Category Cable: Which Type Do I Need?
As many know, category cable comes in different varieties based on different levels of performance in attenuation, signal bandwidth, and crosstalk. Throughout the years, category cable has evolved from category 1 cable which was only capable of 1 MHz all the way down to category 8 cable, which has maximum capacity of 2000 MHz. What type of category do you need today? Primus Cable is here to help you figure it out.
Not only is category cable one of the most versatile types of cable, but it generally easy to figure out which type gives you the best signal for your home entertainment or office space. Let’s consider these basics:
CAT3 or “station wire” is traditionally used in telephone wiring applications today. Able to carry data at 10 Mbps, this cable used to be used for 10Base-T ethernet in the 1990’s. Today, modern data networks run at much higher speeds, so more advanced technology is required.
The most universally well-known category cable, CAT5E cables offer 100 MHz bandwidth, perfect for use in structured cabling for computer networks such as 10Base-T, 100Base-TX and 1000Base-T. For most basic networking applications, CAT5E capabilities are enough to support gigabit networks and be reliable at the same time. However, when your project demands more speed, bandwidth and the like, there are a few more options out there.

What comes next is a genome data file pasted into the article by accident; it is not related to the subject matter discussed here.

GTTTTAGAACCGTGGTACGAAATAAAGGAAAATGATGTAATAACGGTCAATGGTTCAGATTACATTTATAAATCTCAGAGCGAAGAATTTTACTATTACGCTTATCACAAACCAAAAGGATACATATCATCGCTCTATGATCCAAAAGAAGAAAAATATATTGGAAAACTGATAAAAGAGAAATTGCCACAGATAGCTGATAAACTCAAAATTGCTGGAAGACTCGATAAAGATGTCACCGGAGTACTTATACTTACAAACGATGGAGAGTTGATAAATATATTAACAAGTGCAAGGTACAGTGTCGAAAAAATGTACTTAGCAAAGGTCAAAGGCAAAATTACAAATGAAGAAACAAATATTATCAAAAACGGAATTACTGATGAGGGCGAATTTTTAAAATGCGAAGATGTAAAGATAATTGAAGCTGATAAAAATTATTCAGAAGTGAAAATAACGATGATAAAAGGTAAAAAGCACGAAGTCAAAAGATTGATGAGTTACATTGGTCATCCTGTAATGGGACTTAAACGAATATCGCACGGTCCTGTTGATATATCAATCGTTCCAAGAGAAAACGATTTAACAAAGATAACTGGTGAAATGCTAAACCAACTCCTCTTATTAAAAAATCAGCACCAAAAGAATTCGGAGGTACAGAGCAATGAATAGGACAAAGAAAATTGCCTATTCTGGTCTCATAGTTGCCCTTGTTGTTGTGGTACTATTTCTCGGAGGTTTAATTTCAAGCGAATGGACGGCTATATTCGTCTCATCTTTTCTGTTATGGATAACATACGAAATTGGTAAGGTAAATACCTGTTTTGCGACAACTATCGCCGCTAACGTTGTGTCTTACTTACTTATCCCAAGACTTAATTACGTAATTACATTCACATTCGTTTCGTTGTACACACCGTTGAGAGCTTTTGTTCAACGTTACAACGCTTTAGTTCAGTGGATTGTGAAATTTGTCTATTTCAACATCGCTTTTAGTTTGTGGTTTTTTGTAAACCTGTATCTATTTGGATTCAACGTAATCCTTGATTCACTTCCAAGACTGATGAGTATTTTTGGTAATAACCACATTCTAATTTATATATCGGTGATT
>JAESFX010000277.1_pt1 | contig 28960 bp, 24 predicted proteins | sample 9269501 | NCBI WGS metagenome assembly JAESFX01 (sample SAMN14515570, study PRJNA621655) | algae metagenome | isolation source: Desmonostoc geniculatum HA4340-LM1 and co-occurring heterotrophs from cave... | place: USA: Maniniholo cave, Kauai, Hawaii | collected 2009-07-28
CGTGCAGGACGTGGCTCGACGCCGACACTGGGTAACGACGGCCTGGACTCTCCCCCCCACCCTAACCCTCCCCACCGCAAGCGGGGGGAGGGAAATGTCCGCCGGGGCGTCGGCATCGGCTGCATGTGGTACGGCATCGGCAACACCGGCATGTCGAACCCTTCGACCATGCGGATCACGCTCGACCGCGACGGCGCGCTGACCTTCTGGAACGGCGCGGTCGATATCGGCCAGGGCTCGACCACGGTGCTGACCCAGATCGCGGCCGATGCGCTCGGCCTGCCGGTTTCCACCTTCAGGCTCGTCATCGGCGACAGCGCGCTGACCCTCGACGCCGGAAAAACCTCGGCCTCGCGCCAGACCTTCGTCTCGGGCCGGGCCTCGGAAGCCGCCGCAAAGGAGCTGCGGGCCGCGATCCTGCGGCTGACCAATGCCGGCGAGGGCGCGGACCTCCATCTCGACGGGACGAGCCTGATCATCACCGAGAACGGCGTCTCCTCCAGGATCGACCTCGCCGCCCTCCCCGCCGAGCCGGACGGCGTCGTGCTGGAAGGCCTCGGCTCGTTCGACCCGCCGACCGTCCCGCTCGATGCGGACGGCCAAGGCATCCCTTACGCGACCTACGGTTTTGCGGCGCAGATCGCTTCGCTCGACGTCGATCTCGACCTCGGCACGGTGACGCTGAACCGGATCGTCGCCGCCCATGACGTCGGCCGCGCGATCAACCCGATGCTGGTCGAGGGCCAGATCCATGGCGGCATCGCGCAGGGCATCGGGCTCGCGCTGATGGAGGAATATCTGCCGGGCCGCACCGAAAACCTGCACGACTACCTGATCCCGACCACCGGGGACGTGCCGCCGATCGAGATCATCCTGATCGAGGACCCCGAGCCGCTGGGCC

CAT6 and CAT6A (“augmented”) are continuations of the line of category cable. These cables have more muscle than the CAT5E, with greater specifications in regards to crosstalk and system noise. CAT6 cable can also provide 250 MHz of bandwidth and can even offer 10G speeds at up to 37-55 meters. With CAT6A, you can enjoy 10G speeds and also 500 MHz of bandwidth. However, keep in mind that you can only expect these speeds while running this cable up to 37 meters.
While CAT7 has not been approved as a cable standard for telecommunications, category 7 cable is great for data centers where signal clarity and EMI shielding are a great concern. With 10G operating speeds, CAT7 cable contains individually shielded pairs that work to repel electromagnetic interference (EMI) in electrically noisy environments. Our CAT7 Cable also features an overall tin-copper braid for even higher interference protection. Required on all shielded cable, CAT7 cable also contains a tinned copper drain wire which grounds electricity after cable termination. These features allow CAT7 the bandwidth capability of pushing 600 MHz. With that said, F-Type CAT7A Cable has a jagged interior jacket that allows for more bandwidth at up to 1000 MHz.
This newer category of cable, CAT8 cable, offers blazing speeds when run up to 30 meters starting at 25G with max capabilities at 40G. Category 8.2 offers these amazing 40G high speed results to a greater extent due to its higher level of shielding and greater insulation. We recommend category 8 cable to our data center customers. While these perks are promising, greater measures of care must be taken to ensure you get maximum use of this cable, such as ensuring you have the proper keystone jacks, connectors, patch panels, etc. in your network.
What are you waiting for? Primus Cable has the essentials when it comes to ethernet networking and we are always willing to help our customers out. Let us help you pick out which category of cable is right for you by giving us a call today.
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